Some journals take a long time to publish even after acceptance and only publish formatted proofs; some post the uncorrected manuscript online at the point of acceptance. Some journals will happily give you an embargo to work from; some ‘forget’ you asked for one and you’re left surprised when you see the paper online. But then some journals will offer to give you an embargo for the final copy because they know the uncorrected proofs aren’t an ideal source even though they’ve decided to publish it. Some papers you just never find out about until they’re online because your scientists didn’t know to tell you at the point of submission, and acceptance is just too late these days. And of course there’s post-publication review…
The journals that take a long time to publish tend to be the high impact journals. There’s a lot of scope for scooping a competitor if they are submitting to one of those journals. Also, huge delays to publication slows down progress – especially not good for clinical translation of research.
In 2016 we press officers received an email from Eureka saying that PNAS had taken the decision to no longer embargo a study if the data was already published on a preprint server. Alarm bells rang, and I proposed to my fellow Stempra committee members that we run an event to discuss the ‘threat of preprint servers.’
But maybe it’s not the preprints, and rather the decision-making of journals, that we should be discussing.
Why is it OK to embargo a study that has had mass media coverage when it was presented at a conference, but not one that has been on a preprint server?
Journalists regularly write up stories at the point of publication when they have already written the near-identical story when it was presented at a conference.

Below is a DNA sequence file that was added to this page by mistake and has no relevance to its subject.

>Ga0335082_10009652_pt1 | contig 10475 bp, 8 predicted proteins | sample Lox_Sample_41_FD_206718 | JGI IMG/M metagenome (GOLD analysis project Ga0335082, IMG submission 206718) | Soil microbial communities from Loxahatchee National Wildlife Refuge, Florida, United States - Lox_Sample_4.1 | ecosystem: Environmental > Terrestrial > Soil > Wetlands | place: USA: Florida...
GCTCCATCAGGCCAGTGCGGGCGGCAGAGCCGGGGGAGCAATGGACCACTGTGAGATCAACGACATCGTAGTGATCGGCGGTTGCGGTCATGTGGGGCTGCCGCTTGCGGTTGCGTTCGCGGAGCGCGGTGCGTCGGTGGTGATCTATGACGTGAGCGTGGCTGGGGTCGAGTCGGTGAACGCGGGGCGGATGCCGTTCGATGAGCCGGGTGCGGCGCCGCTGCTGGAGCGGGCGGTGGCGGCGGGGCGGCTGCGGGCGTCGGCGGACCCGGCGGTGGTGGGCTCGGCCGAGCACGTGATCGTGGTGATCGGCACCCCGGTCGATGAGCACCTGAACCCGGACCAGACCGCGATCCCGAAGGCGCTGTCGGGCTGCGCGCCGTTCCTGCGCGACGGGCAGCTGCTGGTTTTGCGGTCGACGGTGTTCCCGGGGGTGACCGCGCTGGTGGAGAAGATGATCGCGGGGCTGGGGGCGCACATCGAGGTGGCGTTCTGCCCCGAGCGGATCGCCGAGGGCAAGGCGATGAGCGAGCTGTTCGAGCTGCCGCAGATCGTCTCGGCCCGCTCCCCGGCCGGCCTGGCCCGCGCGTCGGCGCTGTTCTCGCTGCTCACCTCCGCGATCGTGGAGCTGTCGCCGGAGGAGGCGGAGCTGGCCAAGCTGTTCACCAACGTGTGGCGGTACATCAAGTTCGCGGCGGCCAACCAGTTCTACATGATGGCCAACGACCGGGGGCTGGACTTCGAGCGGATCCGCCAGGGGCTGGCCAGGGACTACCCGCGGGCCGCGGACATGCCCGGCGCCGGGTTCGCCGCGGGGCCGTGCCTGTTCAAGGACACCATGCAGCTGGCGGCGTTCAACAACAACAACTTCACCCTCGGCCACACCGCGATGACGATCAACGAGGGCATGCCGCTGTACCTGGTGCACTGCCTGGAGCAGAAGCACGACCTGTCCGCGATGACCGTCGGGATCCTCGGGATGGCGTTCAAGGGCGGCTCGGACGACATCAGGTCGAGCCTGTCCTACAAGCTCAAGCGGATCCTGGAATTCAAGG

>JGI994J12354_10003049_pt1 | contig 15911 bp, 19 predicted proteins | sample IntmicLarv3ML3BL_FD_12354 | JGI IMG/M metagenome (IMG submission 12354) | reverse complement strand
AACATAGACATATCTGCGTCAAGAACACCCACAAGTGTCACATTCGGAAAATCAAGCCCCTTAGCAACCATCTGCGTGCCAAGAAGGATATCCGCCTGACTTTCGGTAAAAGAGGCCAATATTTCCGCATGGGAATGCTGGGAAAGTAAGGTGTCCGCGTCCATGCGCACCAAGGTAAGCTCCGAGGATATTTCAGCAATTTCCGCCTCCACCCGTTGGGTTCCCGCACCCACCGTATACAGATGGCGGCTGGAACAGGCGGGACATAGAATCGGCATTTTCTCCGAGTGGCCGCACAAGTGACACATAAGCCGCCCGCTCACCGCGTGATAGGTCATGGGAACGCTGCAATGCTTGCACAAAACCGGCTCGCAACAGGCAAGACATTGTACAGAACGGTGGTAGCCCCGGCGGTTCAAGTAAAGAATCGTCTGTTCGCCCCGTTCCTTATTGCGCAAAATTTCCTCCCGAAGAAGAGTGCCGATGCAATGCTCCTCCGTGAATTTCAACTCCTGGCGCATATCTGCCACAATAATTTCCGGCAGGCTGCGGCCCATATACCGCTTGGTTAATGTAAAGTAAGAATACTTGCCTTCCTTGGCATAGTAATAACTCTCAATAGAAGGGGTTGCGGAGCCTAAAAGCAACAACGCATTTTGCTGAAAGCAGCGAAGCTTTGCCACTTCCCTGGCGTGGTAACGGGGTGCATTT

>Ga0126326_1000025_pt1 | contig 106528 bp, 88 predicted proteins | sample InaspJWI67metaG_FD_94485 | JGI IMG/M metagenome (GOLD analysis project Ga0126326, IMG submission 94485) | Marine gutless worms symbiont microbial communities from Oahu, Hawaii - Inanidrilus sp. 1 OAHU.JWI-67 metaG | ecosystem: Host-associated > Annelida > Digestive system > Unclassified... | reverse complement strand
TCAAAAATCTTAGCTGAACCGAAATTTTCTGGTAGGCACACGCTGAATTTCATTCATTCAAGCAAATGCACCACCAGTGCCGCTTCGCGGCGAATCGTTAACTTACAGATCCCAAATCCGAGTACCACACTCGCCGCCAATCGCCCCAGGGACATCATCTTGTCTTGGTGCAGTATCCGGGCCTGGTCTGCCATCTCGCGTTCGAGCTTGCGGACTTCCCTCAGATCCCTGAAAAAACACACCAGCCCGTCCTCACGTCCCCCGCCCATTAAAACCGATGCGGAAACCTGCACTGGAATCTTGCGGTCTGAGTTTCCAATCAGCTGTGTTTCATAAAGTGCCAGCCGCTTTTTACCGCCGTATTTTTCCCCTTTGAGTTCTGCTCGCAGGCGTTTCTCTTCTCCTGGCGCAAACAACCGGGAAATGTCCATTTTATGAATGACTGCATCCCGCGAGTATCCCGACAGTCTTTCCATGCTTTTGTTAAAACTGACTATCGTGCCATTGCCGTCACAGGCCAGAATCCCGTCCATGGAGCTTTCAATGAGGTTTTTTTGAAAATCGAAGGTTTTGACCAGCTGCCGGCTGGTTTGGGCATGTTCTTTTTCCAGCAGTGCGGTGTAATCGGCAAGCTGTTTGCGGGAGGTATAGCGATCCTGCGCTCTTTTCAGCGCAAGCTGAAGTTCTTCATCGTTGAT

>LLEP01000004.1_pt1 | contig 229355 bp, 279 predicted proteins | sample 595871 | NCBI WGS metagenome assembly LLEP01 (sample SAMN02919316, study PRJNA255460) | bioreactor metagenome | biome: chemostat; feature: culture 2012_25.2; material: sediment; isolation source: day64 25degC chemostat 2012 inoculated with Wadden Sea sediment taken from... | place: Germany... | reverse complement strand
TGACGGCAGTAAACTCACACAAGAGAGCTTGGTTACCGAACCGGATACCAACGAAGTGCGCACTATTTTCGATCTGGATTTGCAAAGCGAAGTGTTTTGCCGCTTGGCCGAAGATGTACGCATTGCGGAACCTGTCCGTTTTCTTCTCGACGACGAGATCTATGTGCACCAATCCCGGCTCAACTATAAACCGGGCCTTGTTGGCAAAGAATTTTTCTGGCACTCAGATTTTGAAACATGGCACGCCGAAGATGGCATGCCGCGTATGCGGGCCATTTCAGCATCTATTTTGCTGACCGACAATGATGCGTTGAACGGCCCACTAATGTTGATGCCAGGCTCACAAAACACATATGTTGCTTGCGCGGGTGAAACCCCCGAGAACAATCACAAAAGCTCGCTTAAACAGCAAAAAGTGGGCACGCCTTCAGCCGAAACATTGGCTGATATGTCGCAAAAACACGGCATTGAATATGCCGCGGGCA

If journalists don’t mind sticking to an embargo that ignores publicly available, lay-interpreted data they have already written about, why would they not stick to a journal embargo about a study where only some of the early data, that hadn’t been transcribed for a lay audience, that was published on a pre-print server?
As I mentioned before, data on preprint servers are only for the eyes of other scientists and not intended for journalists or the lay public.
The ONLY purpose of the embargo in this case is for journalists to know they are all aiming for the same deadline. It’s not for the benefit of scientists – rest assured they are already talking to other scientists about their work.
The decision by PNAS does not make logical sense, showed lack of understanding of what an embargo is used for, or how the media works and a clear preference towards conference presentations over preprints. I implore other journals not to follow suit.
I have regularly dealt with journals who ‘forgot’ to email their production team our intention to press release and request for notification of the embargo, resulting in the article just appearing online. Should that mean the public don’t get the opportunity to hear about an important piece of scientific research? Of course there are many other factors that restrict whether a story makes the news. But it shouldn’t be the journal.
If it’s publicly funded or in the public interest, the public – every demographic, wherever they choose to receive their news – deserve the opportunity to find out about the research. If this requires an embargo for widespread dissemination, I’d argue journals are morally obliged to provide one.
What can we do about it?
I have a few proposed solutions for the various players in the academic, publishing and communications communities that are worth discussing:
Stempra has been debating the merits of the embargo for more than a decade (if not longer), and it’s not likely to end anytime soon. Preprints have added a new dimension to the debate, and brought in new players – but the premise remains the same. You need an embargo to give journalists time to work up a story and make a good job of it, and to make sure the story reaches a wide audience, especially people who might not be exposed to new research findings otherwise.
Science is slowly changing and becoming more open, and I hope we can work together to ensure that change doesn’t have to mean the communication of science suffers.
Dr Hastings states the views expressed in this article are her own and not those of any organisation she is affiliated with.